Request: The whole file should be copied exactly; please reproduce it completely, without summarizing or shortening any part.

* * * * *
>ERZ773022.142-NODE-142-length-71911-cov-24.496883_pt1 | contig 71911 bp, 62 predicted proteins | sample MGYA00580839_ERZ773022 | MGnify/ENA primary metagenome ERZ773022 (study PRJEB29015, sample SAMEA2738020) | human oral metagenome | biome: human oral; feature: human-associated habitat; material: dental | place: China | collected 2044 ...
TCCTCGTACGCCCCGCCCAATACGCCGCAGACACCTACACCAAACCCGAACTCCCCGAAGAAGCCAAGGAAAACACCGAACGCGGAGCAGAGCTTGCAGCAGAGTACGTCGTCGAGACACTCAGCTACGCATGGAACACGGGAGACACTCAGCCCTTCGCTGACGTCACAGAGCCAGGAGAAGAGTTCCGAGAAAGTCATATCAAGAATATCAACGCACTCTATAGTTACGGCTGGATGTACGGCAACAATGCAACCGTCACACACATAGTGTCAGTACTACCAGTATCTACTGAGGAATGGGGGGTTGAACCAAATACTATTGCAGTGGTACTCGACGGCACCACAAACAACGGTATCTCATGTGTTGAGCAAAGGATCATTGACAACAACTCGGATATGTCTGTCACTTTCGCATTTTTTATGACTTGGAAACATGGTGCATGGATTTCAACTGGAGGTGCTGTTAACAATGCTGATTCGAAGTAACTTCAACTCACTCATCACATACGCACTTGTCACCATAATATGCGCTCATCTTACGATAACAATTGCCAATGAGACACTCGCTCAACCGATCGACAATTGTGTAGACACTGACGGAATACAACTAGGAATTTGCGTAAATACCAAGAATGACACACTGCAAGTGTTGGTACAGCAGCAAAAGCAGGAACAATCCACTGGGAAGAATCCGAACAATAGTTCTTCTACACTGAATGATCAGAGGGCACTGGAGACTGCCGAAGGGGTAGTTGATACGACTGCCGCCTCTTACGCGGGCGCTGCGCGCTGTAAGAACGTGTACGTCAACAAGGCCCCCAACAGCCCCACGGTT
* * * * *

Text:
>ERZ773022.142-NODE-142-length-71911-cov-24.496883_pt1 | contig 71911 bp, 62 predicted proteins | sample MGYA00580839_ERZ773022 | MGnify/ENA primary metagenome ERZ773022 (study PRJEB29015, sample SAMEA2738020) | human oral metagenome | biome: human oral; feature: human-associated habitat; material: dental | place: China | collected 2044 ...
TCCTCGTACGCCCCGCCCAATACGCCGCAGACACCTACACCAAACCCGAACTCCCCGAAGAAGCCAAGGAAAACACCGAACGCGGAGCAGAGCTTGCAGCAGAGTACGTCGTCGAGACACTCAGCTACGCATGGAACACGGGAGACACTCAGCCCTTCGCTGACGTCACAGAGCCAGGAGAAGAGTTCCGAGAAAGTCATATCAAGAATATCAACGCACTCTATAGTTACGGCTGGATGTACGGCAACAATGCAACCGTCACACACATAGTGTCAGTACTACCAGTATCTACTGAGGAATGGGGGGTTGAACCAAATACTATTGCAGTGGTACTCGACGGCACCACAAACAACGGTATCTCATGTGTTGAGCAAAGGATCATTGACAACAACTCGGATATGTCTGTCACTTTCGCATTTTTTATGACTTGGAAACATGGTGCATGGATTTCAACTGGAGGTGCTGTTAACAATGCTGATTCGAAGTAACTTCAACTCACTCATCACATACGCACTTGTCACCATAATATGCGCTCATCTTACGATAACAATTGCCAATGAGACACTCGCTCAACCGATCGACAATTGTGTAGACACTGACGGAATACAACTAGGAATTTGCGTAAATACCAAGAATGACACACTGCAAGTGTTGGTACAGCAGCAAAAGCAGGAACAATCCACTGGGAAGAATCCGAACAATAGTTCTTCTACACTGAATGATCAGAGGGCACTGGAGACTGCCGAAGGGGTAGTTGATACGACTGCCGCCTCTTACGCGGGCGCTGCGCGCTGTAAGAACGTGTACGTCAACAAGGCCCCCAACAGCCCCACGGTT